Under-protectiveness comes with ignorance or lack of love. No chance of this with Stephanie. Over-protectiveness? Like the reader who was so panic-stricken when her 10-year-old son had to visit a public Gents that she waited outside, ears a-quiver, having given the boy a loud whistle to blow in case of being pounced on by a predatory trouserless maniac.
How can Stephanie find a balance? First she must consider the facts, given that, to acquire the confidence that will pervade all areas of his life, her son has to start becoming independent.
What's the worst that could happen? Road-safety lessons are essential to avoid traffic accidents, but as for gangs of paedophiles and incidents of abuse and assault from strangers, they only receive publicity because they're so rare. Creeps and maniacs usually do their lurking among family or friends. (The worst sexual pawings I received as a child came from the father of a schoolfriend who groped his daughters' little friends as he escorted them home after tea - purportedly to protect them from dirty old men).
She should then understand why she and her husband disagree. Research shows that in most families a mother's role is to provide a secure home for the children; a father's role is to show them how to leave it. However much it may stick in the gullets of the politically correct, the fact is, it's still generally dad who takes children out - to football, to the park - and mum who stays at home to welcome them on their return.
So it's not surprising that Stephanie's husband advocates their son's independence, while Stephanie herself is left gibbering with anxiety and counting the minutes until the child returns from the shops. It was ever thus, and ever will be.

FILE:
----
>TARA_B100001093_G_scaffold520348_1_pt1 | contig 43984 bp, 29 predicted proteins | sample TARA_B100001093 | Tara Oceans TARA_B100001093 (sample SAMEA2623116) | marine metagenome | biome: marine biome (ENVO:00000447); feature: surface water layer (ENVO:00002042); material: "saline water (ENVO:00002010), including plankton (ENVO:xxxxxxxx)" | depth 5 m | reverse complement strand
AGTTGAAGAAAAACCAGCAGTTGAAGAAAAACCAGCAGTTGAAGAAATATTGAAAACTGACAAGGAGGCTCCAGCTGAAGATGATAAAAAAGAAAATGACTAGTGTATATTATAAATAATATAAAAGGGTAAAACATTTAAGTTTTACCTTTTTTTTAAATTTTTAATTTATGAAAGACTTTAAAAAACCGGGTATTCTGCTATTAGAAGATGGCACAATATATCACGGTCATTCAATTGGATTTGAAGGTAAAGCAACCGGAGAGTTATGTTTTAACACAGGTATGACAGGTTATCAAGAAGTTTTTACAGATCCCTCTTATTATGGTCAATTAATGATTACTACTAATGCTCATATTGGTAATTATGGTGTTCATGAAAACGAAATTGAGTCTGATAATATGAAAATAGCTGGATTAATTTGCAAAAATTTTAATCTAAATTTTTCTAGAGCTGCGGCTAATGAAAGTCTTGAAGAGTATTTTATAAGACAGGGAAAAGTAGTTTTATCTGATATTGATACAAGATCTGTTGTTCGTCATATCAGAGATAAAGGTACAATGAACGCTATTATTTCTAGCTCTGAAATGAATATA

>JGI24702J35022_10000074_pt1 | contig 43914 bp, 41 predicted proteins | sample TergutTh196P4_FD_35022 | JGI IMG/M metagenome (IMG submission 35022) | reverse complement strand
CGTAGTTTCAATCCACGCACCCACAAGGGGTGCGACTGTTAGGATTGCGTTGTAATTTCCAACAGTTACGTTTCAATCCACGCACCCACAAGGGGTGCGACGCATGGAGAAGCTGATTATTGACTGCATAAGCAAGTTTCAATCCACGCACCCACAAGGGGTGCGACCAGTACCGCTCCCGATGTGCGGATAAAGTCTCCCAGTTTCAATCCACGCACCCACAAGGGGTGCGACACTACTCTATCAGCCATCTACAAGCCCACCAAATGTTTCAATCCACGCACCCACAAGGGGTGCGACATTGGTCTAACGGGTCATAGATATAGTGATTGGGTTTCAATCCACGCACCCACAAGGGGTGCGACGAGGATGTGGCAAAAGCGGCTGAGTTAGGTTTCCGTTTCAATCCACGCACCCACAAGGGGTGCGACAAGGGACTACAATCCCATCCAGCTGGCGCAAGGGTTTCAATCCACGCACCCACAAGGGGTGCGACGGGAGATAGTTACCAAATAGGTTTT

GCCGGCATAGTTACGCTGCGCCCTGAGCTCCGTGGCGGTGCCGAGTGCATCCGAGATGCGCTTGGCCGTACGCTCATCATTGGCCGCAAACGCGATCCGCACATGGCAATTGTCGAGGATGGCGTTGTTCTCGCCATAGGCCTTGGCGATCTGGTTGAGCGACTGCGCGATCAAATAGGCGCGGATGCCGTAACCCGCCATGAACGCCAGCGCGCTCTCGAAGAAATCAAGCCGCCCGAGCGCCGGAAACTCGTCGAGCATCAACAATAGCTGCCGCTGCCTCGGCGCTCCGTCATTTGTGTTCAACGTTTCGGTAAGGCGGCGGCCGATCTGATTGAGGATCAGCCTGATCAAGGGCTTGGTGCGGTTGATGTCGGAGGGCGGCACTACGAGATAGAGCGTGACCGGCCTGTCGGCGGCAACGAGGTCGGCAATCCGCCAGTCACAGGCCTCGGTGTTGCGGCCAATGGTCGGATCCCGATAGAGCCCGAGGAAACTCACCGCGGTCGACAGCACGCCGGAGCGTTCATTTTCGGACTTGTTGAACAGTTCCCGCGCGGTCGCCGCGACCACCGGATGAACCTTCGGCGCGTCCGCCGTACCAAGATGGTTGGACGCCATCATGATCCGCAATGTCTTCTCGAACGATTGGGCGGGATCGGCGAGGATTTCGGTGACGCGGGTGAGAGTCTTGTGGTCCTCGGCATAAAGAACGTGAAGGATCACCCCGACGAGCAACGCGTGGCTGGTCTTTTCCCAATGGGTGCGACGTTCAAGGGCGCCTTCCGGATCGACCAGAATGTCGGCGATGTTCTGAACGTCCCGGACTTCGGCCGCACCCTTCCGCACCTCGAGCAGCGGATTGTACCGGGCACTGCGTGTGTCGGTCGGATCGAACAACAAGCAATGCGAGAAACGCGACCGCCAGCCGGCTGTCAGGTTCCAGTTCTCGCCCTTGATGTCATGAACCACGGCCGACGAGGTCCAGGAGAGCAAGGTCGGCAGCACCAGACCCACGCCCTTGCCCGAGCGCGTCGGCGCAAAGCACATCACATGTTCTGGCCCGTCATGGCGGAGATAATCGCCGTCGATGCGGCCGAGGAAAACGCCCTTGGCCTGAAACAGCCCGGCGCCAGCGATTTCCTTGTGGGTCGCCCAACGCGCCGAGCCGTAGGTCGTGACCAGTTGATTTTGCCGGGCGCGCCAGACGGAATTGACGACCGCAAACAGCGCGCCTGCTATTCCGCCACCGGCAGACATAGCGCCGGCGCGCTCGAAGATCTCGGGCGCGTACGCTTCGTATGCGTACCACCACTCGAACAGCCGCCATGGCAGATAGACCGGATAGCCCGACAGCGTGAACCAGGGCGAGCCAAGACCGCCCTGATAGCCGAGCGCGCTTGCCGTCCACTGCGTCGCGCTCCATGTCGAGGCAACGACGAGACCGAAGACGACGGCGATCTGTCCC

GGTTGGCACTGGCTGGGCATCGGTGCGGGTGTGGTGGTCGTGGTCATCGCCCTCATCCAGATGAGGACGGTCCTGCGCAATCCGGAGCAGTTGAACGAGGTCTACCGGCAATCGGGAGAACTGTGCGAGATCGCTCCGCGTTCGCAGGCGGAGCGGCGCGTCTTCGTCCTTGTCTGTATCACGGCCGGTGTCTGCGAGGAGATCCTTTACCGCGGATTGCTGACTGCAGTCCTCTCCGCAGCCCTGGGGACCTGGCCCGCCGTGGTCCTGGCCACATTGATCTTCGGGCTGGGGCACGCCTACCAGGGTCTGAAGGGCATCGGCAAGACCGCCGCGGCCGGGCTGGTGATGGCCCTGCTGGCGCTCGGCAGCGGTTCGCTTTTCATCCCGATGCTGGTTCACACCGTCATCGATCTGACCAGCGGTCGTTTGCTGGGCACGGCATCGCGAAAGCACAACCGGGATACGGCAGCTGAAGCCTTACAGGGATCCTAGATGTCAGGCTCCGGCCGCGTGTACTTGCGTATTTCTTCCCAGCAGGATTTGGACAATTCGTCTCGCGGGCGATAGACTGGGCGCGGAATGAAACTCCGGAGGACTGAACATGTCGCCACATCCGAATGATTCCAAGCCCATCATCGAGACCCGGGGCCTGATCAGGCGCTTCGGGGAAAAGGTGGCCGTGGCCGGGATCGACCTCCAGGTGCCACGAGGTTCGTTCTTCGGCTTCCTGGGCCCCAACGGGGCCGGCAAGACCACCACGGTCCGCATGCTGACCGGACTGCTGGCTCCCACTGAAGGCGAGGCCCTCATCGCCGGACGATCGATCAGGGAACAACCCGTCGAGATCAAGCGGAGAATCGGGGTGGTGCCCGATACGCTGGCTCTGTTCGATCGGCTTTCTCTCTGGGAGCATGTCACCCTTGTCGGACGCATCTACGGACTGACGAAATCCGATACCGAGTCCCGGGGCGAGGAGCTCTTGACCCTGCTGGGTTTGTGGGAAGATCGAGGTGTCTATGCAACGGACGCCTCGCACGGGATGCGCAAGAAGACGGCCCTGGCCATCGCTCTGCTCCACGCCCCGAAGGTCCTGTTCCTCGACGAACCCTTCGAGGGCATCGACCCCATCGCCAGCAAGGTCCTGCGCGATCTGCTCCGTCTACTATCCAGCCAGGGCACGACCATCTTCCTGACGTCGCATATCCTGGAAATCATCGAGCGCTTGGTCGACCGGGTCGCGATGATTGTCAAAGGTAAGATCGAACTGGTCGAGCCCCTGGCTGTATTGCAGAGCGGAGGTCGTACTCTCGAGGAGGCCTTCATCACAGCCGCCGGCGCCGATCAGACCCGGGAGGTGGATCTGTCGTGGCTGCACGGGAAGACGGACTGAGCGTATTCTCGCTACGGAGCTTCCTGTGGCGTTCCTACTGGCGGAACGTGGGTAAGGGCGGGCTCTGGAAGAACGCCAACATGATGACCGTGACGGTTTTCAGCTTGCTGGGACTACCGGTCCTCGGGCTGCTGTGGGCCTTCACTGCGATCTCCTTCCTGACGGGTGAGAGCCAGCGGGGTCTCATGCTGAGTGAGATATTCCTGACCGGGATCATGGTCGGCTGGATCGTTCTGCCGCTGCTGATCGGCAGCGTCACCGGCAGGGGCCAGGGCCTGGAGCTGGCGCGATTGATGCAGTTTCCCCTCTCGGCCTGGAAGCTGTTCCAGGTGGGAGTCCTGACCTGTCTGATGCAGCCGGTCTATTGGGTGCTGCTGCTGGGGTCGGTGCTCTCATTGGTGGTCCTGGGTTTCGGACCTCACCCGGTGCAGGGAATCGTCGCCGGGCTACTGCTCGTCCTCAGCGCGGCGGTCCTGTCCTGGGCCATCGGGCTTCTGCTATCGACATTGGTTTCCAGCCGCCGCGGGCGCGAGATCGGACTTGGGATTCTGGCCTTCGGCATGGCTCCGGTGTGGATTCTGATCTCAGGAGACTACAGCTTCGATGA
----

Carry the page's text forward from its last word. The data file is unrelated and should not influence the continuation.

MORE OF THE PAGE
There is a balance to be reached, but at a price for Stephanie herself. At this stage she must let her son go out to a few local places, for specified times, on his own. Because she loves him and cares for him, she may bite her nails, time him, even secretly tail him and let her hair grow grey with anxiety. But she must let not one scrap of this anxiety show. Rather, she should greet his return with cheerful, whistling "Hey, back already?" nonchalance rather than gasps of relief. The frightful tension she is experiencing is exactly how she is meant to feel at this stage in her child's life.
In other words, you're doing just fine as it is, Stephanie. Welcome to the wonderful, nerve-racking world of motherhood.
This week's problem: When Stephanie's nine-year-old son wants to go to the local shops on his own, she becomes exceptionally worried. She imagines all kinds of disasters, from rape to murder, and she times his return. His father says the boy should be allowed his independence, but his mother is not reassured. Is she being over-protective?
The trusting mother of an independent nine-year-old
Nine-year-old boys vary enormously as to their maturity - some are very sensible and capable while others are living half the time in a dream world and are incapable of doing quite simple tasks efficiently. You know better than anyone else into which category your son falls. But the more opportunities you give him to learn to manage by himself, the quicker he will mature. Take advantage now of his natural desires to do everything himself, rather than wait until he is an apathetic teenager who doesn't want to do anything.
You have other, younger children; do you sometimes tell your son that he can't do this or have that because he is the oldest? If so, then you must give him the independence that goes with his status; distinguish him from the "babies".
My nine-year-old son travels to school on the Tube by himself (although he is accompanied to and from the station). I know that this horrifies some of his classmates' mothers who drive their children everywhere, but he is a sensible child and has learnt to cope with the journey very well. He has had the occasional "adventure" (such as being accosted by a drunk) and I shudder inwardly when he relates them with relish, but he has in each case acted sensibly and I know I can trust him. Last weekend he went to the local shops by himself for the first time.